The French were the
original European colonizers of Louisiana, beginning in the early 18th century.
After a period of Spanish control it reverted to France. During this colonial
period other European and African cultures were introduced into the area. Most
of Louisiana was bought by the United States in 1803 as part of the Louisiana
Purchase; the rest came as a result of the West Florida Rebellion of 1810.
Louisiana entered the Union on April 30, 1812, as the 18th state.
St. Louis Cathedral behind Jackson statue
More Photos from New Orleans
the state house
Long, Huey Pierce (1893-1935), American politician, governor of Louisiana (1928-1932), and United States senator (1932-1935), known for his autocratic methods and colorful speech.
Long was born on August 30, 1893, in Winnfield, Louisiana, and educated at the University of Oklahoma and Tulane University. Admitted to the bar in 1915, he practiced law in Winnfield and Shreveport, and was elected Louisiana railroad commissioner (later called public service commissioner) in 1918; he remained on the commission until 1926, serving as chairman for five years. In 1928 he won the Democratic party nomination and was elected governor. As such, he instituted many social reforms and built roads, bridges, and schools, but every officeholder was under his influence, municipal government was reduced to subservience, and the courts were powerless. He was impeached in 1929 on charges of bribery and misappropriation of state funds, but the case was dropped.
quarters for troops after the Louisiana Purchase
During the Great Depression millions of Americans cheered the colorful, grandiose oratory of the "Kingfish," as Long was called. He ingratiated himself with a program to eliminate poverty that would give every family a minimum income of $5000 per year by limiting individual incomes to a maximum of $1 million per year and would provide old-age pensions of $30 per month to elderly people who had less than $10,000 in cash.
the Pentagon Buildings in front of the State House
Long succeeded in establishing himself as virtual dictator of Louisiana. In 1930 he was elected to the U.S. Senate; he stayed on as governor, however, and did not take his Senate seat until 1932, when a handpicked successor became governor and he was assured of control of the Louisiana legislature.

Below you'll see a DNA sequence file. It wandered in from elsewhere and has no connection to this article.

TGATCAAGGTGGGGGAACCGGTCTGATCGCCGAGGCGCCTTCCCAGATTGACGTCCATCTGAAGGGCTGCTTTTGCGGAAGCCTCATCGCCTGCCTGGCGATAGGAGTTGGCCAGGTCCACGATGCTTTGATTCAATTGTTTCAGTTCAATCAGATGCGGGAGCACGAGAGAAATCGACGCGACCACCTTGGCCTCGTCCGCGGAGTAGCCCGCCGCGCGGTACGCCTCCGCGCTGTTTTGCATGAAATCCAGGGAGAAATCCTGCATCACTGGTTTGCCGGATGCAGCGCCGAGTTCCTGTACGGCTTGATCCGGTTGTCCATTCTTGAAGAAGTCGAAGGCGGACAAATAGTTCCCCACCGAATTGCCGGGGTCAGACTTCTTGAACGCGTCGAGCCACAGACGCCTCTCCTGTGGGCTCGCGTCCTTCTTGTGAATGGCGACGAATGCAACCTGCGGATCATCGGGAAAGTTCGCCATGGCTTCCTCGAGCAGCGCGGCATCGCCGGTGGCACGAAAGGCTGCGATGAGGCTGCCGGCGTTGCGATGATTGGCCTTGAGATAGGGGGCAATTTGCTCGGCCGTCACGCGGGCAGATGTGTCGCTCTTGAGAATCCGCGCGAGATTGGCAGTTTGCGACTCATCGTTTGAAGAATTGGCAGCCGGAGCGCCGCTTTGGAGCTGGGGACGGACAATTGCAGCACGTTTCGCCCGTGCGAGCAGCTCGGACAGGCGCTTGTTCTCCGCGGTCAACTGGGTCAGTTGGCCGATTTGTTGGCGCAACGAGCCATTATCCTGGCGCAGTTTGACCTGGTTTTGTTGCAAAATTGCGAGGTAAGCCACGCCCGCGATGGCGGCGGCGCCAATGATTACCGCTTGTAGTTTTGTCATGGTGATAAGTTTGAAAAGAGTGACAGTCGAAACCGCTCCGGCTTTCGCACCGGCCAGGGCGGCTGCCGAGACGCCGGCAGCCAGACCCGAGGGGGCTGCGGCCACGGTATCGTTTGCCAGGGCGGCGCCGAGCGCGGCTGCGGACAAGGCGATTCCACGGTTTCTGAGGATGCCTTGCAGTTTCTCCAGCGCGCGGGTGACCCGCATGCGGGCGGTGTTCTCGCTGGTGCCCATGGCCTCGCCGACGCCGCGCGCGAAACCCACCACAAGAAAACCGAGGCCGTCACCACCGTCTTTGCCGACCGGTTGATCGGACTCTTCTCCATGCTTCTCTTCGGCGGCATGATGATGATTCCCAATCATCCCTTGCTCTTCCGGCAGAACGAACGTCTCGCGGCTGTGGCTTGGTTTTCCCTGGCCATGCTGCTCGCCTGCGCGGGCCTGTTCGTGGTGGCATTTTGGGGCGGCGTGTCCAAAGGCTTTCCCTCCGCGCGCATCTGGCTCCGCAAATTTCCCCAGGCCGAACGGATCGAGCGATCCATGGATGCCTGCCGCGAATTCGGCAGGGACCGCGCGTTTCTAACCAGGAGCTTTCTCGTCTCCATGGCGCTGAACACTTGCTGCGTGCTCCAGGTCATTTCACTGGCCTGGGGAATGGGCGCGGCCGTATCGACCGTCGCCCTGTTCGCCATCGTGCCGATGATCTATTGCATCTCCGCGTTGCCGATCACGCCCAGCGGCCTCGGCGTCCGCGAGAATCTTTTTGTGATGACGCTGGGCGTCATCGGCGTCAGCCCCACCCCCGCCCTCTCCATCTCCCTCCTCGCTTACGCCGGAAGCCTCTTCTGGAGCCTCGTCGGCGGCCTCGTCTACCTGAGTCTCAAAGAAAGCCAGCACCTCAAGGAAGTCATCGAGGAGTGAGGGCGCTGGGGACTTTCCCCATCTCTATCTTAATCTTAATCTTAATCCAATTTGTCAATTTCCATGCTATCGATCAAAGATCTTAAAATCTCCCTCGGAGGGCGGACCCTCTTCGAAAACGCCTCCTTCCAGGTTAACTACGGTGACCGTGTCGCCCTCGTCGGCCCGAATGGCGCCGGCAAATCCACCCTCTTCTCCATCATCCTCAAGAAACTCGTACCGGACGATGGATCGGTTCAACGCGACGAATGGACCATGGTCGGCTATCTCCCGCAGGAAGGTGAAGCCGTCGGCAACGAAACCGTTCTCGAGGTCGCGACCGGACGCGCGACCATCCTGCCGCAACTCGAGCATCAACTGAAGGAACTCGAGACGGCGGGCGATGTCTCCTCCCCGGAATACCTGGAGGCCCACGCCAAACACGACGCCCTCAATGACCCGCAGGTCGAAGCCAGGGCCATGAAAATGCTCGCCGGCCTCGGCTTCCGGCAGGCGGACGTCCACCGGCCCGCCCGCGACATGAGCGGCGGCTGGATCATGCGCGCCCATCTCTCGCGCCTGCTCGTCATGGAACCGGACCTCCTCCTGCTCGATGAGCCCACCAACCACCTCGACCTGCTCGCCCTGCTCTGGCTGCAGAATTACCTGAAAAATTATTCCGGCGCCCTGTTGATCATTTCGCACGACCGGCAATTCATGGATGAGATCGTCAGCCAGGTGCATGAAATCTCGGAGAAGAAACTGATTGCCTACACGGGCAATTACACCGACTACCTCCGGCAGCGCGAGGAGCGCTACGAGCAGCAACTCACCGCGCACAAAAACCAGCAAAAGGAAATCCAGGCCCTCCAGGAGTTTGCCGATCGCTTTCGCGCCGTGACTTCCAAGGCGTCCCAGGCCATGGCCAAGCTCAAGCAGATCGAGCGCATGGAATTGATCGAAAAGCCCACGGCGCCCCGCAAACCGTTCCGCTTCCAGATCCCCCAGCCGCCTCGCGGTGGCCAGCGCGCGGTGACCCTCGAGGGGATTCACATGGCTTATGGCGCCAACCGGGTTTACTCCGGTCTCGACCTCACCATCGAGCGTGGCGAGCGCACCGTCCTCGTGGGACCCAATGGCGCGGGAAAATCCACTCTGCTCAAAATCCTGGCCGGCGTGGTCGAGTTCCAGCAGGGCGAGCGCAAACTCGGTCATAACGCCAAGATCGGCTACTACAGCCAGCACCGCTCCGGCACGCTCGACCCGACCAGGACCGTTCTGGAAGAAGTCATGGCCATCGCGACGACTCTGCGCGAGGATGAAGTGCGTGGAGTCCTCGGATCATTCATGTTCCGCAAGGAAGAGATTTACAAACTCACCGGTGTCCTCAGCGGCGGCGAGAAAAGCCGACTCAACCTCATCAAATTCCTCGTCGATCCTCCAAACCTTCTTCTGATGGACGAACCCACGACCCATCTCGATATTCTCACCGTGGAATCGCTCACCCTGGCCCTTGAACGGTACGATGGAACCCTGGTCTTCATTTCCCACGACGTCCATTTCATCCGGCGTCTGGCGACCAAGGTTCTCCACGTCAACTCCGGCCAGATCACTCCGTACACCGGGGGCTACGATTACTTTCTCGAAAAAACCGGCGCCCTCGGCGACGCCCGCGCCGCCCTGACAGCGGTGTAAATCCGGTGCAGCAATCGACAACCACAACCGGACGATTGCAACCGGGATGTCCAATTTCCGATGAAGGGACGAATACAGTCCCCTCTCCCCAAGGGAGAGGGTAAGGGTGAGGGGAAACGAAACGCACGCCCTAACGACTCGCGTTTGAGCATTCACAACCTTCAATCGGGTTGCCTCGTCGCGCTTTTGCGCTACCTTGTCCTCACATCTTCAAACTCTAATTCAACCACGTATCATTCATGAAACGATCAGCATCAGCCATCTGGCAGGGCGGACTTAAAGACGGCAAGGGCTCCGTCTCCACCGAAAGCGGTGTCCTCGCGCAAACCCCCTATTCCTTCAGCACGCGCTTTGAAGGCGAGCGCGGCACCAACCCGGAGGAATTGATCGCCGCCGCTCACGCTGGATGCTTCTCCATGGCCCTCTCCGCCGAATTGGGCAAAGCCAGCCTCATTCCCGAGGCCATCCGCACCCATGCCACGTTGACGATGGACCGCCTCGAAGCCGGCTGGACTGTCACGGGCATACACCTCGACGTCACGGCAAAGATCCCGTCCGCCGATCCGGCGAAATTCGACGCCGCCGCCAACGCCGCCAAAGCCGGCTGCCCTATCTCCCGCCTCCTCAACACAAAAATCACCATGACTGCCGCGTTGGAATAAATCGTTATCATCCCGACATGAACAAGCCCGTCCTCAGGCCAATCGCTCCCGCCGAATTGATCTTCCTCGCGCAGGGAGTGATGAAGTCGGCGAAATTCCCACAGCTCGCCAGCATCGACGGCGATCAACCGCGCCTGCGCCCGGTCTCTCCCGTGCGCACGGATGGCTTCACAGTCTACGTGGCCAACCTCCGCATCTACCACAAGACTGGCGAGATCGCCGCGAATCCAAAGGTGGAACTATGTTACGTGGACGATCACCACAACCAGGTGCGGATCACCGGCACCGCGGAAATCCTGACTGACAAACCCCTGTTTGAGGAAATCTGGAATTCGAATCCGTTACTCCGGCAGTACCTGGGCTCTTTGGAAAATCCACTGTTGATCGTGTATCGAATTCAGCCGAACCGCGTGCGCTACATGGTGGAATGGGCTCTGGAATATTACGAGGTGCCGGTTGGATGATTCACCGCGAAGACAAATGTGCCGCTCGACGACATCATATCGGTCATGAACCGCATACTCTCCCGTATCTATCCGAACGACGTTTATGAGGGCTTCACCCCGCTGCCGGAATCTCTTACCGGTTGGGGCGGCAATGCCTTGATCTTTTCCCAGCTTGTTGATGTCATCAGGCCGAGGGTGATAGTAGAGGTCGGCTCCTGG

Pasta Yoga, in New Orleans Layette park
Long supported Franklin D. Roosevelt in the 1932 presidential election, but, disappointed by lack of patronage after Roosevelt became president, Long fought him openly in the Senate, using the filibuster to delay passage of New Deal measures. In 1934 and 1935 Long himself was discussed as a presidential possibility. He wrote two books in which he explained his program: Every Man a King (1933) and My First Days in the White House (1935). On September 10, 1935, Long was assassinated by the son-in-law of a political opponent.
good eatin at government expense
Others in Long's family active in politics were his wife, Rose McConnell Long,
who completed his Senate term (1936-37); his brother, George Shannon Long, a
member of the U.S. House of Representatives (1953-58); another brother, Earl
Kemp Long, three times governor of Louisiana (1939-40, 1948-52, and 1956-60);
and his son, Russell Billiu Long, a U.S. senator (1948-86).
Mississippi river plantations
Houmas House plantation
In Louisiana there are many beautiful antebellum mansions. Among those open to visitors are Rosedown, at Saint Francisville; Shadows-on-the-Teche, at New Iberia; and Oakland, Beau Fort, and Cherokee, all near Natchitoches.
Oak Alley Plantation
Scenic places of interest include
Avery Island, on the Gulf Coast, where there are subtropical gardens and a bird
sanctuary. Sites on the National Register of Historic Places lie scattered in
rural and urban settings around the state.
iron railings on the plantation house
the Delta Queen
Mississippi Queen's stage on the landing
More Photos of the Delta Queen
Return to United States page
Return to People and Places